Having contracted by 2.1% in 2020, the Indonesian economy is likely to see only a modest recovery in 2021. Domestic demand is struggling to recover. Consumer sentiment remains weak and any resurgence in the pandemic could undermine the recovery, at a time when a very low percentage of the population has been vaccinated. Moreover, despite the highly expansionary monetary policy, bank lending has continued on its downward trend. The financial position of Indonesian companies prior to the Covid-19 crisis was more fragile than those of ASEAN peers, and they are likely to seek to consolidate their positions rather than invest in an uncertain future. The banking sector remains solid and well-placed to deal with an expected increase in credit risk. 
    After a severe recession in 2020, economic growth will rebound moderately in 2021-2022. The main growth engines – private consumption and the tourism industry – were weakened by the abrupt shutdown of economic activity as of Q2 2020, and the dynamics of the recovery will continue to depend on the evolution of the health situation. As in 2020, the authorities will take advantage of the comfortable manoeuvring room built up prior to the crisis to provide economic support. In the medium to long term, political tensions, exacerbated by the economic crisis, will continue to strain Thailand’s long-term growth potential.
    The health crisis continues to worsen – undermining the economy to a point of entertaining a recessionary risk in the first half of 2021. In this context, confidence has plummeted and financial markets have retreated. The vaccination campaign – after facing significant logistical challenges – has finally begun to accelerate since mid-March and with the concomitant introduction of new restrictive measures, the hope is that the epidemic curve will reach an inflection point over the next two months. Faced with rising inflation and inflation expectations, the Central Bank launched its monetary tightening cycle, which – against a backdrop of slowing economic activity and a high sovereign interest burden – has exacerbated budgetary pressures and risks. Although weakened by the crisis, financial soundness indicators of the banking sector remain very favourable.
    Thanks to a strong Q4 rebound, the contraction in real GDP was limited to 8.2% in 2020, the public deficit did not swell as much as expected, and 2021 growth prospects were given a boost. Yet the recovery is still fragile: private consumption and investment have both taken a lasting hit from the 2020 crisis, and the export sector will not benefit fully from the expected rebound in US growth. The crisis also exacerbated concerns about the vulnerability of public finances and the decline in investment, which will undermine medium to long-term growth prospects.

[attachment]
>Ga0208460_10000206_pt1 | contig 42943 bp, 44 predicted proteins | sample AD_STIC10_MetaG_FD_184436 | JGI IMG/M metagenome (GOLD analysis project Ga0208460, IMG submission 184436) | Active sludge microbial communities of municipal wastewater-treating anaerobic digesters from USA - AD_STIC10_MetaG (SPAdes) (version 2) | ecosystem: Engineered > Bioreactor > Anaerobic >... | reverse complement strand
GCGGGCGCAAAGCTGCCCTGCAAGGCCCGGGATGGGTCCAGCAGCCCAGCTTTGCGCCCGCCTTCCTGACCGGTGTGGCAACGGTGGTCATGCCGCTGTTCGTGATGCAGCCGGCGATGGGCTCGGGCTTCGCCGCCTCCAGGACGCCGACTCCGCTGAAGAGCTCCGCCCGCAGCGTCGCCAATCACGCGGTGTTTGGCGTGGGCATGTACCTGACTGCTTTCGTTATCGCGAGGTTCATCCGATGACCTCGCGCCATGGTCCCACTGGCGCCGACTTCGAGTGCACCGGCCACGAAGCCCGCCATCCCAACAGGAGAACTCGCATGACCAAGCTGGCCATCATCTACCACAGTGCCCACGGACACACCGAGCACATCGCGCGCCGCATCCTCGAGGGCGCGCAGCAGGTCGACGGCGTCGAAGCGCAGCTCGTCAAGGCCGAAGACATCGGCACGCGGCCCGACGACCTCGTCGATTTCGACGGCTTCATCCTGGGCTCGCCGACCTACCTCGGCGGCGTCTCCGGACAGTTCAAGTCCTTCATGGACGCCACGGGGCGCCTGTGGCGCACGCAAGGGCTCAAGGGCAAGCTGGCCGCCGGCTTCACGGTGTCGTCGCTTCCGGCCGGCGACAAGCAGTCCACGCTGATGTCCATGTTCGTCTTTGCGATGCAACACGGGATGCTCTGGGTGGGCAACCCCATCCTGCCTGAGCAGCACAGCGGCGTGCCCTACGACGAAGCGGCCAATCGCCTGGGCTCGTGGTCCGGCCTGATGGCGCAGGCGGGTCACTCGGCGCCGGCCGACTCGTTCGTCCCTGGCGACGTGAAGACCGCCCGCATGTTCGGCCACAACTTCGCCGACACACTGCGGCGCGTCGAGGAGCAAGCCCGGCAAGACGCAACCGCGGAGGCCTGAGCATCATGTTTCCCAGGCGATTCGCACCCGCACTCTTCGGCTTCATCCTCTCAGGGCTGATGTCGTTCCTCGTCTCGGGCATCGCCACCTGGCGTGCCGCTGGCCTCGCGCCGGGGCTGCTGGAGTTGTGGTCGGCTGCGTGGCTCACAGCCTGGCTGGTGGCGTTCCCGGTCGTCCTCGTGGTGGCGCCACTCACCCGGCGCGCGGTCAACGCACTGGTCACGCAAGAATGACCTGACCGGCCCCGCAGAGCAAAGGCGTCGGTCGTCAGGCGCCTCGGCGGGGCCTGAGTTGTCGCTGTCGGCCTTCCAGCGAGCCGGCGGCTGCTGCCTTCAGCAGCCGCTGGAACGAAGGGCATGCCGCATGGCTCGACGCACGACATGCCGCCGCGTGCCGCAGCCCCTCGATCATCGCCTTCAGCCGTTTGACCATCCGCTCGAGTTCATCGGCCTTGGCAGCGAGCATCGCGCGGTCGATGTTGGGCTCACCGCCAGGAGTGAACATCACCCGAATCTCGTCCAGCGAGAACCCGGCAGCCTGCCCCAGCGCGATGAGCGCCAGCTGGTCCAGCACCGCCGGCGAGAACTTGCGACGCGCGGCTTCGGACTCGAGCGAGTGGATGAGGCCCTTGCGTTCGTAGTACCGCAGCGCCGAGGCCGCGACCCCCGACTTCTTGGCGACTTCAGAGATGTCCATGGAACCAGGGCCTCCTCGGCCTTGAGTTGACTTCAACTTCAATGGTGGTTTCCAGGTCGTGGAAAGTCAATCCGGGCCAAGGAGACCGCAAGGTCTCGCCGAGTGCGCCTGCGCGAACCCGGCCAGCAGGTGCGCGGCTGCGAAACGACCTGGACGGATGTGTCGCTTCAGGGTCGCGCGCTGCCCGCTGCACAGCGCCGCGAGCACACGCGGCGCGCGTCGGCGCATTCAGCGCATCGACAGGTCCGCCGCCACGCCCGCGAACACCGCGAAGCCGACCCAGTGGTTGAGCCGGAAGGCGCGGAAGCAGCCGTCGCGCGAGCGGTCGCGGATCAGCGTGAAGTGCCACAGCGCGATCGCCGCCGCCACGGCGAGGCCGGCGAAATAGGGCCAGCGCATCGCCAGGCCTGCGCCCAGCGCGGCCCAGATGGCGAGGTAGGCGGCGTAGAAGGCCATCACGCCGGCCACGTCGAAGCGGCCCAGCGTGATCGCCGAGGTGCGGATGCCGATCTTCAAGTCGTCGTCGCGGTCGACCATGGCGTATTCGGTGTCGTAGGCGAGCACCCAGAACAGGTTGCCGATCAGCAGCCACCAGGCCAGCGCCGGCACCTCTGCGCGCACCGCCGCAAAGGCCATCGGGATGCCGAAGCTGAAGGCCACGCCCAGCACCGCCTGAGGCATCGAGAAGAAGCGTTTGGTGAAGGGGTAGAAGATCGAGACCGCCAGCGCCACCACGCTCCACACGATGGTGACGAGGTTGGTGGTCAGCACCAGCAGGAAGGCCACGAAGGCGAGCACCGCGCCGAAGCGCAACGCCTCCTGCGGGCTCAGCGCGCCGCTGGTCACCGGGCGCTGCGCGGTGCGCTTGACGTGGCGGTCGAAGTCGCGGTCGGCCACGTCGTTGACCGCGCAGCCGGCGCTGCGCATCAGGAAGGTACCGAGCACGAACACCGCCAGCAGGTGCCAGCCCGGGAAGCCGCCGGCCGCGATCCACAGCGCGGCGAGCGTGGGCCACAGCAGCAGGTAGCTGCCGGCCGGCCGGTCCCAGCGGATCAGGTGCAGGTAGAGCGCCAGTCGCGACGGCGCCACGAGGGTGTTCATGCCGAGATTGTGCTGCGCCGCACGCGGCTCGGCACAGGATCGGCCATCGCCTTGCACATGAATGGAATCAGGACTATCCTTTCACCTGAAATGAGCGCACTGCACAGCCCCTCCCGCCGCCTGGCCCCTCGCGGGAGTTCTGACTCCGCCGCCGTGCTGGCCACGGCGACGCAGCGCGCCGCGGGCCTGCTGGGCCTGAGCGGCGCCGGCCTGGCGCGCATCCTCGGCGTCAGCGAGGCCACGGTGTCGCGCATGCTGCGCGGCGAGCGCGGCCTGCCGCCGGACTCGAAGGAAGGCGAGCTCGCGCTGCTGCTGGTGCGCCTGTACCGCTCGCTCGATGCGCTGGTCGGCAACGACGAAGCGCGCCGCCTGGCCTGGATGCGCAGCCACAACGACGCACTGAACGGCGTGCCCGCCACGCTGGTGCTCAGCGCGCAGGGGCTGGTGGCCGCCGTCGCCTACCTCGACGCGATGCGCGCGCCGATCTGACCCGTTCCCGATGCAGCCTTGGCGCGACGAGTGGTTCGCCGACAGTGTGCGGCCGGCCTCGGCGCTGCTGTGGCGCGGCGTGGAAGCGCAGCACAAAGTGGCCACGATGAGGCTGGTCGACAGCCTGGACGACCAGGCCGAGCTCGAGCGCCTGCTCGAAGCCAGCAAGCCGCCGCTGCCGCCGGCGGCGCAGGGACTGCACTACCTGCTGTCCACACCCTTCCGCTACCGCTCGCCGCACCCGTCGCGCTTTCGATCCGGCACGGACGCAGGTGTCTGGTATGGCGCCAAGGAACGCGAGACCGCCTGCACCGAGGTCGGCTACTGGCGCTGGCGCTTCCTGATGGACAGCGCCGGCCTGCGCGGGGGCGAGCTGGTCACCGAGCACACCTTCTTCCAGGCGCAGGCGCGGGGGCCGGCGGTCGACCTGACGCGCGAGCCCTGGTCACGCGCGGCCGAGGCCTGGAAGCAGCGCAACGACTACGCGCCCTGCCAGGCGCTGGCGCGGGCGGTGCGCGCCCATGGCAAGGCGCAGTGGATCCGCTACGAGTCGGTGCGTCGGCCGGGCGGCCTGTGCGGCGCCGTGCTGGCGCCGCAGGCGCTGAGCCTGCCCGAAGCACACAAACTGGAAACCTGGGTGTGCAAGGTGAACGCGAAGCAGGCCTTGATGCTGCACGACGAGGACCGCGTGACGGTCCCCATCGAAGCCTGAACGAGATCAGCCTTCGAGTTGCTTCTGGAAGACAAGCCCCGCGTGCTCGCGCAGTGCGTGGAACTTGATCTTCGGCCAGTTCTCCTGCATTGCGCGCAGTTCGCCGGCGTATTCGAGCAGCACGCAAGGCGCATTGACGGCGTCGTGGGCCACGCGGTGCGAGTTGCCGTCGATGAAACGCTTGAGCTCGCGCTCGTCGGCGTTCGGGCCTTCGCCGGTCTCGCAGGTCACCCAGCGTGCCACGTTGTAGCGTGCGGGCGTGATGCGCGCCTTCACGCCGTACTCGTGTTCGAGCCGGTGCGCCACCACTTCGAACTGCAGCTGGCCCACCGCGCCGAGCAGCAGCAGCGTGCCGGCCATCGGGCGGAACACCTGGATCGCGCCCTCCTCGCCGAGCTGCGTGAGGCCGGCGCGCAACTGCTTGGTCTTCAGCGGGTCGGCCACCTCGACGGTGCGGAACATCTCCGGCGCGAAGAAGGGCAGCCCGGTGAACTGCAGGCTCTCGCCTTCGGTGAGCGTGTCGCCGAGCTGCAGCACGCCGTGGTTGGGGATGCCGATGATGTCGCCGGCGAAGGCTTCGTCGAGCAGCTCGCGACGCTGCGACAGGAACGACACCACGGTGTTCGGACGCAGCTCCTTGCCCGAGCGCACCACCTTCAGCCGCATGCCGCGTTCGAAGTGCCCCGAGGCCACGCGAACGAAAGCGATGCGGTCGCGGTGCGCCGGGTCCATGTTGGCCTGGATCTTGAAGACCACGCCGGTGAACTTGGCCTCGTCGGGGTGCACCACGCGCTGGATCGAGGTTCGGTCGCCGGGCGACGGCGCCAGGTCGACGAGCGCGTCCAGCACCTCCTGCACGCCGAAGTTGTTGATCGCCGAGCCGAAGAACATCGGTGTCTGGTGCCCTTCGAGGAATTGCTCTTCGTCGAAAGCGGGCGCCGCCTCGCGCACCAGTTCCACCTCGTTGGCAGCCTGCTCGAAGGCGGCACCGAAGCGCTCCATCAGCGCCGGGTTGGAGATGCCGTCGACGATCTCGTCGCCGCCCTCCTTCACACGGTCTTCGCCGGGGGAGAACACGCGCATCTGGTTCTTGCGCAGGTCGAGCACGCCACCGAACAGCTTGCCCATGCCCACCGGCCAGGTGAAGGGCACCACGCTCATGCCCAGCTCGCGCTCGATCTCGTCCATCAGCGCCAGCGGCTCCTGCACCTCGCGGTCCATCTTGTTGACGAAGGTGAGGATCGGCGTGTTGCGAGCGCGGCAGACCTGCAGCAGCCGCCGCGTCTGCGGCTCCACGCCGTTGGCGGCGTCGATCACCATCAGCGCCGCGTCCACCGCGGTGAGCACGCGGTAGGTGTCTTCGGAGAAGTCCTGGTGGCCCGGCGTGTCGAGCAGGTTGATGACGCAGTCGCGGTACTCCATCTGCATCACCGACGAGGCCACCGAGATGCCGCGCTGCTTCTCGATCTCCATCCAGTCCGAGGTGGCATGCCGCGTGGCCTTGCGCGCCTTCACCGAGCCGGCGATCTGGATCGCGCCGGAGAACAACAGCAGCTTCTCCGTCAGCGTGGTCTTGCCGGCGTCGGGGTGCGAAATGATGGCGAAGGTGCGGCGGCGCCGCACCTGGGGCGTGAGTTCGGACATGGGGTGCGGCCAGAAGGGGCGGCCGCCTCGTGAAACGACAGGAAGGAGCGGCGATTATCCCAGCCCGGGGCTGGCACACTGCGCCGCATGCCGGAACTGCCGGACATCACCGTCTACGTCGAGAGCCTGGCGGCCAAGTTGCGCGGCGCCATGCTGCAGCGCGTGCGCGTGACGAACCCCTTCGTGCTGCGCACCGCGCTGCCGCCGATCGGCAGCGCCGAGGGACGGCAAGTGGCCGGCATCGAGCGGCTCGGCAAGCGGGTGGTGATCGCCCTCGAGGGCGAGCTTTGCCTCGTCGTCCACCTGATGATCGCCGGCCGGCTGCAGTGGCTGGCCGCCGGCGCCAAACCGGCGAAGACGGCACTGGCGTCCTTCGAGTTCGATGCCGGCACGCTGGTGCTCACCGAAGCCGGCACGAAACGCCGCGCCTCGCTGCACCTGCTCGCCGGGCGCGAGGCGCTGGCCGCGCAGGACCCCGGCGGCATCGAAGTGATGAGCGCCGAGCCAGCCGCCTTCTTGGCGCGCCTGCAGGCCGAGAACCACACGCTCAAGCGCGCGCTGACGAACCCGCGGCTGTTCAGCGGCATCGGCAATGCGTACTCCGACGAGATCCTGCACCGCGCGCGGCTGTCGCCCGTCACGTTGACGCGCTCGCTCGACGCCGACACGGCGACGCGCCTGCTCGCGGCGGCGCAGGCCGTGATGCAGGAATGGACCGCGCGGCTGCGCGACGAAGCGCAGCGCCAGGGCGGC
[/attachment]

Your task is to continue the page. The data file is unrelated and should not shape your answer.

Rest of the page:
The November 2020 announcement that monetary policy would move in a new direction had tamed financial tensions. However, as the Central Bank Governor was removed in March 2021, uncertainty came back. Exchange rate depreciation pressures have reappeared and interest rates and risk premiums have risen. Growth support will be the top policy priority, but at the price of maintaining significant macroeconomic imbalances. Credit risk is not reflected into the non-performing loan ratio but the forbearance period which is allowing the postponement of their reporting will end at mid-2021. The observed corporate investment recovery is welcomed, as a precondition to improve potential growth, but other conditions such as productivity growth are still missing.
    The country weathered the difficulties of 2020 relatively well, notwithstanding the recession that Covid-19 produced and the drying up of private capital inflows. Thanks to the improvement in the terms of trade, the current account surplus was sufficient to balance the existing gap. Over recent years, Ukraine has been able to improve its fiscal management, which helped to secure the support of international financial institutions. The challenge for the months ahead lies in a resumption of capital inflows and in the planned reforms to encourage investment and increase potential growth. It will be important to keep an eye on reforms in the banking sector, which relate both to the consolidation of the sector and to the improvement of the prudential and supervisory framework.
    The Egyptian economy proved to be resilient last year. Economic growth remained positive thanks to fiscal support, and the main macroeconomic metrics did not deteriorate significantly thanks notably to international support. The good fiscal performance was noteworthy, and will help maintain the attractiveness of Egyptian debt. This said, it would be wise to remain cautious. On the one hand, the rate of vaccination is slow and the pandemic is still active; on the other hand, the external accounts remain vulnerable, and the improvement in the external energy balance seen in 2020 may not continue in the short term.